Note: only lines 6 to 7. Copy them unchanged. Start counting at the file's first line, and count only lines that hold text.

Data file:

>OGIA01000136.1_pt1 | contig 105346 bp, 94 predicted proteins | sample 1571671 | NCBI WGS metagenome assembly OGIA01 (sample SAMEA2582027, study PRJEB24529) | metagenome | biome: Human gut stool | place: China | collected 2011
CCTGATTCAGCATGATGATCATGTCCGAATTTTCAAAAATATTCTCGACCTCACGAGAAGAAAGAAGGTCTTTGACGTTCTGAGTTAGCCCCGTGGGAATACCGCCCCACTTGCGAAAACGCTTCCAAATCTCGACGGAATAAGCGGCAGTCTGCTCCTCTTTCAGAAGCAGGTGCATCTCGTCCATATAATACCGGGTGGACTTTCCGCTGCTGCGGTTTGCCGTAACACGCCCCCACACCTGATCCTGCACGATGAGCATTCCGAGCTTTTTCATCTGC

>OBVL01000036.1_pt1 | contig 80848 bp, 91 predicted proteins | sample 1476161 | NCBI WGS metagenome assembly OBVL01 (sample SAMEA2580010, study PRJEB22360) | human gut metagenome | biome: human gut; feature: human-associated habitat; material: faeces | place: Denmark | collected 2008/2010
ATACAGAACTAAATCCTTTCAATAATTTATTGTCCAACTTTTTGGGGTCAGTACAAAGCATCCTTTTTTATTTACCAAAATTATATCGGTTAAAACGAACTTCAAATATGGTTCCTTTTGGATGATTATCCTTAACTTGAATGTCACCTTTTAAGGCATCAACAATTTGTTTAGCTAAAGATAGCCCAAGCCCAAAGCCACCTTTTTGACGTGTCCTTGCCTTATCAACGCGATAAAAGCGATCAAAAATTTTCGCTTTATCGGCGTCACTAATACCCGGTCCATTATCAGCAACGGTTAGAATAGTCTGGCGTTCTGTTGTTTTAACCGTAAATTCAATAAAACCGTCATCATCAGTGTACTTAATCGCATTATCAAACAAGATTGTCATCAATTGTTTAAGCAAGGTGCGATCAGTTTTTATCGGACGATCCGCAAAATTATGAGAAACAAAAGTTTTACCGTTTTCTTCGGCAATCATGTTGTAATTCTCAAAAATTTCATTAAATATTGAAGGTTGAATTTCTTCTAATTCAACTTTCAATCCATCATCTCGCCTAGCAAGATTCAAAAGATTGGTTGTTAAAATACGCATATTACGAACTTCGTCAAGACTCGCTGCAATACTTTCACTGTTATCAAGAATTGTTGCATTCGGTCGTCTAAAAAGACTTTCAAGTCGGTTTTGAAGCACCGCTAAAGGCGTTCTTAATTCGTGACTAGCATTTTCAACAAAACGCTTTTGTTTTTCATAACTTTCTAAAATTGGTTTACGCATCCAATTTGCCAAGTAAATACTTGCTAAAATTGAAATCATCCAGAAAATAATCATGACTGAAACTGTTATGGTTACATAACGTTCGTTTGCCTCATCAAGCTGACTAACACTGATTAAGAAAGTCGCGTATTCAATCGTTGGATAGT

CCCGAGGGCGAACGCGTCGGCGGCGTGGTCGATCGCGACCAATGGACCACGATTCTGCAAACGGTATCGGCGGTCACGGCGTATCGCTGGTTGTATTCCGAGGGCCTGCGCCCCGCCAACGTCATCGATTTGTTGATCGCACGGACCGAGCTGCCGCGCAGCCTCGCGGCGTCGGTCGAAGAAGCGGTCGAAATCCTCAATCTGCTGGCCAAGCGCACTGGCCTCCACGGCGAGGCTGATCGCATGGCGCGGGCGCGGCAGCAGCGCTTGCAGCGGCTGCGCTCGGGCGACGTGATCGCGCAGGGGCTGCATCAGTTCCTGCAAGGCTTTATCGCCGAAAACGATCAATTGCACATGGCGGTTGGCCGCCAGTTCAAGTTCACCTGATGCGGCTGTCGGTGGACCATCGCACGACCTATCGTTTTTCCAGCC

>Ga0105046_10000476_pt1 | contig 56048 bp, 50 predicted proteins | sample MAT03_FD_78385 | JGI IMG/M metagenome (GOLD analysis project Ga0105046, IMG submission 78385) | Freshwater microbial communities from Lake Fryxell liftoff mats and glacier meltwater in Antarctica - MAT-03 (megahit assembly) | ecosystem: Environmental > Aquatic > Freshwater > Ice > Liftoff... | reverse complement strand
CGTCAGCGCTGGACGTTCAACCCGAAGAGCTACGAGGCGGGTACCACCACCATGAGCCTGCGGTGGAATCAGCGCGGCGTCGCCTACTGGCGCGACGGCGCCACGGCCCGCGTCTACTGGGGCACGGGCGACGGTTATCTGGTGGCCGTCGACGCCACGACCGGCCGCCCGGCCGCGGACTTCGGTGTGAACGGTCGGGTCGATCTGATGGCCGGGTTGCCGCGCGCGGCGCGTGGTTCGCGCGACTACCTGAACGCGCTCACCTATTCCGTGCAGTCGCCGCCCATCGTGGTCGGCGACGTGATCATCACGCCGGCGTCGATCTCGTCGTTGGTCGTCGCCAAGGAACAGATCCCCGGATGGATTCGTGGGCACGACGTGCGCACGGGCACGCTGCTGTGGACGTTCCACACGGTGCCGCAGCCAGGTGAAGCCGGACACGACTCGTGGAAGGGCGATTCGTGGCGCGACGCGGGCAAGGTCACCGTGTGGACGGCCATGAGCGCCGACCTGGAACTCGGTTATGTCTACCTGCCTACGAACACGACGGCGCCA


>Ga0105046_10000476_pt1 | contig 56048 bp, 50 predicted proteins | sample MAT03_FD_78385 | JGI IMG/M metagenome (GOLD analysis project Ga0105046, IMG submission 78385) | Freshwater microbial communities from Lake Fryxell liftoff mats and glacier meltwater in Antarctica - MAT-03 (megahit assembly) | ecosystem: Environmental > Aquatic > Freshwater > Ice > Liftoff... | reverse complement strand
CGTCAGCGCTGGACGTTCAACCCGAAGAGCTACGAGGCGGGTACCACCACCATGAGCCTGCGGTGGAATCAGCGCGGCGTCGCCTACTGGCGCGACGGCGCCACGGCCCGCGTCTACTGGGGCACGGGCGACGGTTATCTGGTGGCCGTCGACGCCACGACCGGCCGCCCGGCCGCGGACTTCGGTGTGAACGGTCGGGTCGATCTGATGGCCGGGTTGCCGCGCGCGGCGCGTGGTTCGCGCGACTACCTGAACGCGCTCACCTATTCCGTGCAGTCGCCGCCCATCGTGGTCGGCGACGTGATCATCACGCCGGCGTCGATCTCGTCGTTGGTCGTCGCCAAGGAACAGATCCCCGGATGGATTCGTGGGCACGACGTGCGCACGGGCACGCTGCTGTGGACGTTCCACACGGTGCCGCAGCCAGGTGAAGCCGGACACGACTCGTGGAAGGGCGATTCGTGGCGCGACGCGGGCAAGGTCACCGTGTGGACGGCCATGAGCGCCGACCTGGAACTCGGTTATGTCTACCTGCCTACGAACACGACGGCGCCA